Toward a complete taxonomy of resting state networks across wakefulness and sleep: an assessment of spatially distinct resting state networks using independent component analysis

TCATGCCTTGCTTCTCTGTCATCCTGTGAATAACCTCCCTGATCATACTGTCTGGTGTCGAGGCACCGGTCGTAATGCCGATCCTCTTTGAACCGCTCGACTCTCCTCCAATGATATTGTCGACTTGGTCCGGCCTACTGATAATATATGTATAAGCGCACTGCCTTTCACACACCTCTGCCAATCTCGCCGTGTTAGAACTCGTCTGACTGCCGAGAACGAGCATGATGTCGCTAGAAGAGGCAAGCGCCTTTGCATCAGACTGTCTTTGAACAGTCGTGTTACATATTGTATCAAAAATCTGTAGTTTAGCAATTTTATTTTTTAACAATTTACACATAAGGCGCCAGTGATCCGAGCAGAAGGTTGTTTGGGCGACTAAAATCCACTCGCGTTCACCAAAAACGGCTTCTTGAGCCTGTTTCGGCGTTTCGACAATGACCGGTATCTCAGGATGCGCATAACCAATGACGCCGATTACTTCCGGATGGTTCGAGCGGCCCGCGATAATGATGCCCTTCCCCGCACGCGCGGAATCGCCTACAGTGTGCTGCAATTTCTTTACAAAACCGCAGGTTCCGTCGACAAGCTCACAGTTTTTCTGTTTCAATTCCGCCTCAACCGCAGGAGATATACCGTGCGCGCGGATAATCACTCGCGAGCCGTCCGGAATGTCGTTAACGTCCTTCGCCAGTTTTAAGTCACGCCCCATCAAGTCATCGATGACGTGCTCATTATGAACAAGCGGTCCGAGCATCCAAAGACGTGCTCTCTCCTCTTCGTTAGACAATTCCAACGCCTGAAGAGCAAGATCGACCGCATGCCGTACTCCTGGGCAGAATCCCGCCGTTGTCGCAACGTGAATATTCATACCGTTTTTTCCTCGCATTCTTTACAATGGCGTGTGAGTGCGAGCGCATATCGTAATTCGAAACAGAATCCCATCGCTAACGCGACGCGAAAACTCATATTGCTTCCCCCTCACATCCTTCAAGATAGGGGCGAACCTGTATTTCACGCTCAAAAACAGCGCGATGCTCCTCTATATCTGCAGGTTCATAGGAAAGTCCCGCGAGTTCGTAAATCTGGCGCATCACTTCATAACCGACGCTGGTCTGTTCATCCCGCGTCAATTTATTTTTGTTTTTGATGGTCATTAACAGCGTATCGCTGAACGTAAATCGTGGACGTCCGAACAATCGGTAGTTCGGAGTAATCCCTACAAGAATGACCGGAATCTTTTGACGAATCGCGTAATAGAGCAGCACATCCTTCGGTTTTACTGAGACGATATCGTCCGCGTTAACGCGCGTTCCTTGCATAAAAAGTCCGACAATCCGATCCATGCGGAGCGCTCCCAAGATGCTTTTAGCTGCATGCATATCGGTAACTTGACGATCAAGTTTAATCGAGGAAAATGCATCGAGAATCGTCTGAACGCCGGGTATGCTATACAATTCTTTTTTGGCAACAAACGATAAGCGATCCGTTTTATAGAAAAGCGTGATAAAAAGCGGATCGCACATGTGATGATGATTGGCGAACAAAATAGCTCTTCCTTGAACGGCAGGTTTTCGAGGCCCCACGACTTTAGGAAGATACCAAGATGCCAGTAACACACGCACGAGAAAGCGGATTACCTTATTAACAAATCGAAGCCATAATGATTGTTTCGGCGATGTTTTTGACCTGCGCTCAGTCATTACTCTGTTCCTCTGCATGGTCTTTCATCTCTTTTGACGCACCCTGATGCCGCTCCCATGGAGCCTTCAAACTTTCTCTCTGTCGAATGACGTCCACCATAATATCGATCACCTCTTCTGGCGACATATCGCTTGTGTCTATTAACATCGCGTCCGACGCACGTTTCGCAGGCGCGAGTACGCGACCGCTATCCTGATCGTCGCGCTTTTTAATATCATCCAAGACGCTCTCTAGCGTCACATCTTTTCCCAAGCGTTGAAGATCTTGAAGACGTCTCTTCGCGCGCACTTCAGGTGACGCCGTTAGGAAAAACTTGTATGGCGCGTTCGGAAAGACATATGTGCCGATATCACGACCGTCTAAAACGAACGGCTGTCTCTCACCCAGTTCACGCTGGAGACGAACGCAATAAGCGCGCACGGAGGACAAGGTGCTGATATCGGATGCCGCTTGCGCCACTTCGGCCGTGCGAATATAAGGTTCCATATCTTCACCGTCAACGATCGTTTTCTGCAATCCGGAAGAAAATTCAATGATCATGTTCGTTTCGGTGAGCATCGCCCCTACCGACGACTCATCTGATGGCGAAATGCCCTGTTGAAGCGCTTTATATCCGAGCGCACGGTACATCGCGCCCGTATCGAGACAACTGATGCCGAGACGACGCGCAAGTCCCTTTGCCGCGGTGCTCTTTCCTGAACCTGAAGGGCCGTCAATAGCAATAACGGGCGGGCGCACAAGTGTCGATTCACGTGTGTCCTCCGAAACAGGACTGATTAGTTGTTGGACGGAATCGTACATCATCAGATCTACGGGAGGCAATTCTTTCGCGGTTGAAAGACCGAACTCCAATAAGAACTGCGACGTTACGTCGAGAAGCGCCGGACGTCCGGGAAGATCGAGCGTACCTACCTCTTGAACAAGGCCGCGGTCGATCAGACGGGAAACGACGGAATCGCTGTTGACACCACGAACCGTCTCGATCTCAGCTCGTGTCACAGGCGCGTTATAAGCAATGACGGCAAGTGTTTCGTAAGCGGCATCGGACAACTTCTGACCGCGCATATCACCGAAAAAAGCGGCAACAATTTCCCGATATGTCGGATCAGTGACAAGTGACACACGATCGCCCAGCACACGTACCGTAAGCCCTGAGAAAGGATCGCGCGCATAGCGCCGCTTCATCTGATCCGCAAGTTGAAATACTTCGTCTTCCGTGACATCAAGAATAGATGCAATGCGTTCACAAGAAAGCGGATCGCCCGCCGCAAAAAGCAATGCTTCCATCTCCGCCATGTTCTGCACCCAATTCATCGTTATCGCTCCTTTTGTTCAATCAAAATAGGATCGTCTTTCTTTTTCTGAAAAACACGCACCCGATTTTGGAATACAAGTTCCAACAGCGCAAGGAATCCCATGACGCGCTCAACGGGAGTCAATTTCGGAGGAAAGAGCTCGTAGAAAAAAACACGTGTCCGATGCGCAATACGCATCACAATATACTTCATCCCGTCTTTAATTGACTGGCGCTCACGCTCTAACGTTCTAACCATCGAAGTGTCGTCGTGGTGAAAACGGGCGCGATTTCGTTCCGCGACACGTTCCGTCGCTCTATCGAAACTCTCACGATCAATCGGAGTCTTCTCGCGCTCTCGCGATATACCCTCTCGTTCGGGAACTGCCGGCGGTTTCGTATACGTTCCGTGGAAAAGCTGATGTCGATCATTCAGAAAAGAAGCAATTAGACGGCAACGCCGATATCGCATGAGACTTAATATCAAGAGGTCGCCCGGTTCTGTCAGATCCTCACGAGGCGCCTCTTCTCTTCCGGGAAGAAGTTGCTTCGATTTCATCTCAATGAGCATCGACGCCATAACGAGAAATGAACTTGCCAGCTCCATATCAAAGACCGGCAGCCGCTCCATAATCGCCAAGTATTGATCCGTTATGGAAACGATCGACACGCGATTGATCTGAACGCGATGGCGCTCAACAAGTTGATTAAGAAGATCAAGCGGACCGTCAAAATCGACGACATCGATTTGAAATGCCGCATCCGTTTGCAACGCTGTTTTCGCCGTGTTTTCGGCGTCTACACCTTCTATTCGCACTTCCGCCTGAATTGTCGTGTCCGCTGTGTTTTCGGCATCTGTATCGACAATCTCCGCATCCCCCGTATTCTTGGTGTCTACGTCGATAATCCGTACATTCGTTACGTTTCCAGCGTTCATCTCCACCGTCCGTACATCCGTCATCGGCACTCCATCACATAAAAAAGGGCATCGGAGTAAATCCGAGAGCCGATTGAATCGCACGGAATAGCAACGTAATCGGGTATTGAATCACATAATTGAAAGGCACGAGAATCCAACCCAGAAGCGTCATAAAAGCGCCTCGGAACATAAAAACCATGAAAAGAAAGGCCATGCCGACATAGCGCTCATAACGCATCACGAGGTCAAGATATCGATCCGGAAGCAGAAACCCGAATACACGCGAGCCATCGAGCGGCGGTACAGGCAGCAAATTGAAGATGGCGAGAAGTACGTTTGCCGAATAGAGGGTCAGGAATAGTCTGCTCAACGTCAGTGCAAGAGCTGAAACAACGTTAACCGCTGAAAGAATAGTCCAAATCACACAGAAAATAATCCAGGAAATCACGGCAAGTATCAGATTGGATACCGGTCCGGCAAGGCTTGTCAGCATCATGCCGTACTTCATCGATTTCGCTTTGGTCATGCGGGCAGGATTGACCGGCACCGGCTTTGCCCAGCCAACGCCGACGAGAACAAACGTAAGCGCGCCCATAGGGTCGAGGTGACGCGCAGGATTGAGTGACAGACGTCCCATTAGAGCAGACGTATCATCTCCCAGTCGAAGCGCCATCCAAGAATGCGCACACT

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Resting state network (RSN) functional connectivity (FC) has been investigated under a wealth of different healthy and compromised conditions. Such investigations are often dependent on the defined spatial boundaries and nodes of so-called canonical RSNs, themselves the product of extensive deliberations over distinctions between functional magnetic resonance imaging (fMRI) noise and neural signal, specifically in the context of the healthy waking state. However, a similar unbiased cataloging of noise and networks remains to be done in other states, particularly sleep, a healthy alternate mode of the brain that supports distinct operations from wakefulness, such as dreaming and memory consolidation. The purpose of this study was to explicitly test the hypothesis that there are RSNs unique to sleep. Simultaneous electroencephalography (EEG) and fMRI was used to record brain activity of non-sleep-deprived participants. Independent component analysis was performed on both rapid eye movement (REM; N = 7) and non-REM sleep stage fMRI data (non-REM2; N = 28, non-REM3; N = 11), with the resulting components spatially correlated with the canonical RSNs, for the purpose of identifying spatially distinct RSNs. Surprisingly, all low-correlation components were positively identified as noise, and all high-correlation components comprised the canonical set of RSNs typically observed in wake, indicating that sleep is supported by much the same RSN architecture as wakefulness, despite the unique operations performed during sleep. This further indicates that the implicit assumptions of prior studies, i.e. that the canonical RSNs apply to sleep FC analysis, are valid and have not overlooked sleep-specific RSNs.